So if we are using either email marketing or Instagram or Facebook to pitch our services, it’s ideal that we’re not just pitching and then not tracking how many link clicks we had, how many views our application page has, or our sales page has, and then how many applications are being submitted?
Sell, sell, sell. Also, this is very specific to filling up your one on one online roster. So keep that in mind.
So how do we do this while not annoying our audience or our email list?
We can do this using things like but not limited to:
(Mini trainings, webinar, challenge, content etc)
And those can be delivered on social media, video, or to an email list.
The main take away here is to provide value that benefits the 95% of your audience that is not yet ready to purchase from you.
Then make the ask for the application or sale – keep it concise.
You can sandwich with more value afterwards, or just end it there.
I have received plenty of emails that have done this, I’ve sent emails that have done this, I’ve been in Facebook groups that do this and if you follow me on Instagram you will see me do this in my Instagram stories at least 1 to 2 times per week.
This is also where you will feel lost if you don’t understand your target market and your offer like the back of your hand.
Again you can check out my free workshop your biz., your way, three steps to build a profitable online health and fitness business. If you’re not ready for that, you can download my free ideal client avatar creator to get a clearer picture of who it is that you are connecting with and selling to online.
Mmmmk. Now we have an additional three part consideration.
3 things to Consider:
Your clarity on what you do and who your service is for
Your own money mindset or view of “sales”
Personality types and experiences
All sales tactics don’t work on all people
So I just mentioned knowing your ideal client and your offer. Your mini trainings or webinars, or email marketing that you use will typically be snippets of your philosophy, examples of your methods, your approach, your process, something along these lines.
If you aren’t clear on that or haven’t identified those things, I encourage you to do that. Because it helps you communicate better to your potential customers and it helps those potential customers have a better understanding of what it is that you offer.
This is of course some thing that we spend an entire module on inside Fits Pro Foundations. And if you do my free workshop there is an upsell to FitsPRO, it’s the best deal with the best bonuses. You are not required to join but if you are interested in that, the workshop is free.
Your own money mindset or view of “sales”
I am not an expert on this. But just from my own experience and conversations that I have had with other colleagues in the field, I know that your own beliefs around money Kim certainly affect your approach to sales, and even your pricing.
We let our scarcity mindset, or the fact that we wouldn’t pay this much for our service, get in the way of what makes sense for our potential clients, their experiences, and the fact that we are running a business.
Remember that you are on the same team as your customer. You are not responsible for their finances or their financial decisions. Know your part in the sales process. Your part is to clearly communicate who the program is for what the processes in the value of sad program. You’re part in there.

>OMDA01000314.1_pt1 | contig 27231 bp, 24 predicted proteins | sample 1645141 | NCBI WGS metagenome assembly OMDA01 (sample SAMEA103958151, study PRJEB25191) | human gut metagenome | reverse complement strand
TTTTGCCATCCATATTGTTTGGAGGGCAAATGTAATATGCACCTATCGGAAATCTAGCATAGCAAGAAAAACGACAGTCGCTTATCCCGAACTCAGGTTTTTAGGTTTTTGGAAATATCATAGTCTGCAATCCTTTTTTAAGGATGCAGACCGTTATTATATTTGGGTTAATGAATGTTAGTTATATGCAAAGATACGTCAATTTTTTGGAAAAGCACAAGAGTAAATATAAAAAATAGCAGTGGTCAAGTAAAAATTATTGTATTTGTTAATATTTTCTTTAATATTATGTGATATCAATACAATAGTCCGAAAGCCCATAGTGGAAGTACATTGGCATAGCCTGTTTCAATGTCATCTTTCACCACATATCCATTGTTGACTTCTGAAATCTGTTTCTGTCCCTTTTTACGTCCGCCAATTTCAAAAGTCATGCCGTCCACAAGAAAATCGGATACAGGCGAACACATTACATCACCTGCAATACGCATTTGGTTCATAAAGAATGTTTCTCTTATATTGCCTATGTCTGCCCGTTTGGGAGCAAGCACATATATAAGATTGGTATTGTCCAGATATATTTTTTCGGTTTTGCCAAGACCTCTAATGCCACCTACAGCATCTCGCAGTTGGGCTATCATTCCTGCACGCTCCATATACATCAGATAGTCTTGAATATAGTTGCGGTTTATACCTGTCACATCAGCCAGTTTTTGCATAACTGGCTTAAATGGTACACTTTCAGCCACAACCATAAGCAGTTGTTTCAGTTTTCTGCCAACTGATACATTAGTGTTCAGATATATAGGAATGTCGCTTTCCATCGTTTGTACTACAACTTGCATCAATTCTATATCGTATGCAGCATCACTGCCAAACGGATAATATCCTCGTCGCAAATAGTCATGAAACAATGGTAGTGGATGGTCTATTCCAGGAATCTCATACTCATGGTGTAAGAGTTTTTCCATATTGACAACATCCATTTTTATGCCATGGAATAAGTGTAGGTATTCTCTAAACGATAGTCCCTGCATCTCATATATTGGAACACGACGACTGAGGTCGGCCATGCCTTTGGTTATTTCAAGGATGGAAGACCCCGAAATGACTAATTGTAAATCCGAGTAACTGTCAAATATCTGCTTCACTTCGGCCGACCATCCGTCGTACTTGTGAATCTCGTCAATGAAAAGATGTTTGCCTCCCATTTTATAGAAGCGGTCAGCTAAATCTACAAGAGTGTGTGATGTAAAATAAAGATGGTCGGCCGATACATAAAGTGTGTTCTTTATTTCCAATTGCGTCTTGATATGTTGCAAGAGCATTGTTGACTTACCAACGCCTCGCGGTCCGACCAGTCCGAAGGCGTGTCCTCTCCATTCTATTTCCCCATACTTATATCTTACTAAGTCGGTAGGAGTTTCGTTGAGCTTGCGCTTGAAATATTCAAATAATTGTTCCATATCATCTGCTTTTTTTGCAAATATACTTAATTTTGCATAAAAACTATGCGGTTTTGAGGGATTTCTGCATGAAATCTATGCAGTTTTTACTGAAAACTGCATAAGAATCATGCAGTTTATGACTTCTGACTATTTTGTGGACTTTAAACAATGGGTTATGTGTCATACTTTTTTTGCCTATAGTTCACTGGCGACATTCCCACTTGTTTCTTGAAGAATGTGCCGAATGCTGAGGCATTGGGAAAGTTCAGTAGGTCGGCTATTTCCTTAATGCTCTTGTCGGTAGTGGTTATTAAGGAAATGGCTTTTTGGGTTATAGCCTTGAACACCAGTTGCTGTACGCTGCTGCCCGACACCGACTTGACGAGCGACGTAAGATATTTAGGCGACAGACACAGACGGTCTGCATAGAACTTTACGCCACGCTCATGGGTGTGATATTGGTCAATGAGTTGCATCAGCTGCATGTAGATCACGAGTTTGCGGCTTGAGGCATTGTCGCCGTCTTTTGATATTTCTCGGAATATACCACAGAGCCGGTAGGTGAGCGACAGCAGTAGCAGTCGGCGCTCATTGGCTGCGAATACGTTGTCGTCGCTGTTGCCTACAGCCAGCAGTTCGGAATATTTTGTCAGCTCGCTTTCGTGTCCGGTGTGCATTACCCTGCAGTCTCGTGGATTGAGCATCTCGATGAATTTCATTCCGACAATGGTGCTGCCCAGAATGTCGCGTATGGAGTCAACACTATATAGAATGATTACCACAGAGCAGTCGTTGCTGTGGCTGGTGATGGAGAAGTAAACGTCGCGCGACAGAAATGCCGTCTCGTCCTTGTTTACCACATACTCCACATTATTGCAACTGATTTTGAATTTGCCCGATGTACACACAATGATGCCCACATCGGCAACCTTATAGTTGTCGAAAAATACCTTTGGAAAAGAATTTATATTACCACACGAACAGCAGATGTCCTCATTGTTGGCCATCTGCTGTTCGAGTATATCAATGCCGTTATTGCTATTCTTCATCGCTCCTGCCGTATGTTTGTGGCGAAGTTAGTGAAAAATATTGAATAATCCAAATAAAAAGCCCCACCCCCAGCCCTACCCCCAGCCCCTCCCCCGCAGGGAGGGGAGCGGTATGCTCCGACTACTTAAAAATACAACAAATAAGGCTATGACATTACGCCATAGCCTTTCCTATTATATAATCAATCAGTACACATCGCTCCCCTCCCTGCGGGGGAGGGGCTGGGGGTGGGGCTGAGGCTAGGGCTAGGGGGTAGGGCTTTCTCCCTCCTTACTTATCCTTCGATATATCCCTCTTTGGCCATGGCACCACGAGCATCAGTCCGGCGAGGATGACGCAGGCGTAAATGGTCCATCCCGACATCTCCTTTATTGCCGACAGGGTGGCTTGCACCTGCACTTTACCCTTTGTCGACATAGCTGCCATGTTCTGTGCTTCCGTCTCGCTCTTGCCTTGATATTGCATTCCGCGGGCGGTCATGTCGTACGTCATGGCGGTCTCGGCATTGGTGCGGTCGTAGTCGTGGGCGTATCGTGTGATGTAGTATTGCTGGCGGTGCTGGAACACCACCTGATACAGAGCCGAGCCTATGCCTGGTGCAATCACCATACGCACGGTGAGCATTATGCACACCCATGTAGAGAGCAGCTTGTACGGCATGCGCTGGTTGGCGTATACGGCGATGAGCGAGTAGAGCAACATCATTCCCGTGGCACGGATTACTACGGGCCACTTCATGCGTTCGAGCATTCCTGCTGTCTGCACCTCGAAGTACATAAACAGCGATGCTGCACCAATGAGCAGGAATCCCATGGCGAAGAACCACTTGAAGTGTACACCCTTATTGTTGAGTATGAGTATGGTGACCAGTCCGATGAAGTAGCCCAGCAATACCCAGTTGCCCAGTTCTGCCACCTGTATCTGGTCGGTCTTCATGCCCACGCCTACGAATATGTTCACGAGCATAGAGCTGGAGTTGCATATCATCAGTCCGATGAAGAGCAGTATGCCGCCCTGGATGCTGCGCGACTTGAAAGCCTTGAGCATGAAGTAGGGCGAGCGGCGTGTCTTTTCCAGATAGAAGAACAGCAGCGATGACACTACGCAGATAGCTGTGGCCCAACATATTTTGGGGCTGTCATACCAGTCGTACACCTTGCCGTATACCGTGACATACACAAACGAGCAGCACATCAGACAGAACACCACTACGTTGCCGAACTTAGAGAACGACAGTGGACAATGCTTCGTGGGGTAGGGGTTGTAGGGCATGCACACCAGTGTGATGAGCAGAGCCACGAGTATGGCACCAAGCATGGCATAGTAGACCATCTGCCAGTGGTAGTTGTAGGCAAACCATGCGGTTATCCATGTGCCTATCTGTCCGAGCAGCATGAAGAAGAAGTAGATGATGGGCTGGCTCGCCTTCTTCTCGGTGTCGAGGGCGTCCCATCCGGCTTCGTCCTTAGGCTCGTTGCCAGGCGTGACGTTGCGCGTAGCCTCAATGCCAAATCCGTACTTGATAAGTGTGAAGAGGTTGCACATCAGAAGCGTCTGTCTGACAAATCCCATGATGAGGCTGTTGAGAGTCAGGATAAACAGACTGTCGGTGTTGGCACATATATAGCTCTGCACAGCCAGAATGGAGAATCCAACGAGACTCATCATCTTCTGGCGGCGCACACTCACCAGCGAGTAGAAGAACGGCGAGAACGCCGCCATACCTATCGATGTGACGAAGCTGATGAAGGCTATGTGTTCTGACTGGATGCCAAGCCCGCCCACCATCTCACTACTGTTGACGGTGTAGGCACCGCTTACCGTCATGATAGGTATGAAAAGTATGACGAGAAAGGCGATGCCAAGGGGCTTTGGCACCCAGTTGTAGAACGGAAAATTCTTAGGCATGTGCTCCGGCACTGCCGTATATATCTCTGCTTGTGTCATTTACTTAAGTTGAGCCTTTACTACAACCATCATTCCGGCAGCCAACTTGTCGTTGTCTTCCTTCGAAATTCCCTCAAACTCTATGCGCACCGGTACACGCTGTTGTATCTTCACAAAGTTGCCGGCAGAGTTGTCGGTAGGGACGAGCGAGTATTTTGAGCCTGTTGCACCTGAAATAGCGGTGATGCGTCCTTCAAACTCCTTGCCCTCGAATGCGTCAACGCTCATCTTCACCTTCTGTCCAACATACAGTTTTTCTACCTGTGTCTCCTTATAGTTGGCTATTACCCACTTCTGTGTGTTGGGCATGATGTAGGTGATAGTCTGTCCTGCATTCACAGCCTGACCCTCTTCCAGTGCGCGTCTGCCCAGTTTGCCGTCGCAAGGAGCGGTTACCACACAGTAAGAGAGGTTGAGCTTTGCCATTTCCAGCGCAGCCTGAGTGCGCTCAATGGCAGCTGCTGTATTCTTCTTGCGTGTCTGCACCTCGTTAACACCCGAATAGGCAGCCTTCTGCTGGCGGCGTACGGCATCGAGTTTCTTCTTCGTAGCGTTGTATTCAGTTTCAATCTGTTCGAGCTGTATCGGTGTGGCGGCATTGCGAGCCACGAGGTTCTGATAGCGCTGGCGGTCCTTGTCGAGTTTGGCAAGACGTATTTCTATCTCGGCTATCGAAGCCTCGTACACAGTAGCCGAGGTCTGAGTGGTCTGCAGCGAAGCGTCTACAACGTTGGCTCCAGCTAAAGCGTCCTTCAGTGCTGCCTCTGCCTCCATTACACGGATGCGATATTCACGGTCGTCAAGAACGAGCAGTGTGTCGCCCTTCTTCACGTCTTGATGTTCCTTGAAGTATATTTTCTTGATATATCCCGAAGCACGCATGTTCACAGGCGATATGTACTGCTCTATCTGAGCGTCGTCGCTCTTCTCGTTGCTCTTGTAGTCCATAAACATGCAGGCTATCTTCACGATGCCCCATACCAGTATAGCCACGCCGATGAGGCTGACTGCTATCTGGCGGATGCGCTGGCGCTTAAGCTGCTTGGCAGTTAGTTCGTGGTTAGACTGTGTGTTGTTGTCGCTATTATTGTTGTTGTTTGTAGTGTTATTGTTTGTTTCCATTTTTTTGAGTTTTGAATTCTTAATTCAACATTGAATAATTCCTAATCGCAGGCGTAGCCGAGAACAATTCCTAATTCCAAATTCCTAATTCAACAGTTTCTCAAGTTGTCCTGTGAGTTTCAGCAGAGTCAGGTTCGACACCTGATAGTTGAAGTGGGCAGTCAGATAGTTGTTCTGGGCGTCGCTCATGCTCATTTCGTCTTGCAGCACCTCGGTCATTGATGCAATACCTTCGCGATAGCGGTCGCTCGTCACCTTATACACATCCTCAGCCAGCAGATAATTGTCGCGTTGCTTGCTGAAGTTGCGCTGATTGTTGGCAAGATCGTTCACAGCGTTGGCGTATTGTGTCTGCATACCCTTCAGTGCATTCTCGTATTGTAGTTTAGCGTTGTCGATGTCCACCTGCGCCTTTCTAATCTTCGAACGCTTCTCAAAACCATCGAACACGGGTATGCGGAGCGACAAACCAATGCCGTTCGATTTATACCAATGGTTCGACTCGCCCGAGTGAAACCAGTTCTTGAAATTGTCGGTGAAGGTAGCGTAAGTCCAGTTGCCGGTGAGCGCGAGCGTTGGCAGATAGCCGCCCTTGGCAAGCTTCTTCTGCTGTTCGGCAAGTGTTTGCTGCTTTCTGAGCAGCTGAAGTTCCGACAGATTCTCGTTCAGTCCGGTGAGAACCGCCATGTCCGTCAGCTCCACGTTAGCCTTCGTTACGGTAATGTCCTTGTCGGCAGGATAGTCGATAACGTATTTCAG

We are not here to convince people who are not good for our program or are not ready to make the investment that they need to make the investment now.
I do think that we can challenge people with narratives like are you ever going to be ready? And get in front of some of the common objections that come up. But at the end of the day we want people to feel good about their yes or their no.
So I kind of went off track there, but just note and keep an eye out for your own money mindset beliefs in your sales process or experiences.
Personality types and experiences
All sales tactics don’t work on all people.
I’ve mentioned this before when I talk about launching or using copywriting to sell and create content for launches. But essentially, you want to make sure that you’re covering all of the possible reasons that someone would purchase from you.
Some people need that emotional peace. They need to really feel like you understand where they’re at currently in the past experiences that this person has had.
Another person might be results driven. So they need to understand the promise in the result of the program that’s the driving force that’s their deciding factor. So we want to make sure that that is clear where maybe the more emotionally driven or compelled person cares less about that result.
And then we have the person who kind of dismisses the result and needs to understand the process. Cool you’re promising me “ask“ how are you going to make that happen? They need to see and understand the process by which the promise happens.
I have no idea if this is a legit thing or not. But maybe it lives in a sales book somewhere that I don’t know about. As always let me know.
Regardless, this has been my personal anecdotal experience with launching. And while I can’t indefinitely measure that this is successful in comparison to not addressing these different types of buyers, I hope you can see where having clarity in each of these sections would increase the likelihood for someone to feel informed about saying yes or no to your offer.
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I'm an adventurous introvert from Vancouver, Washington who lives on sleep + "me time." I'm a lover of lifting weights, dinosaurs, real talk and traveling with my husband. I am here to help you move better, lift more, bust the myths of the fitness industry, and inspire you to love the process.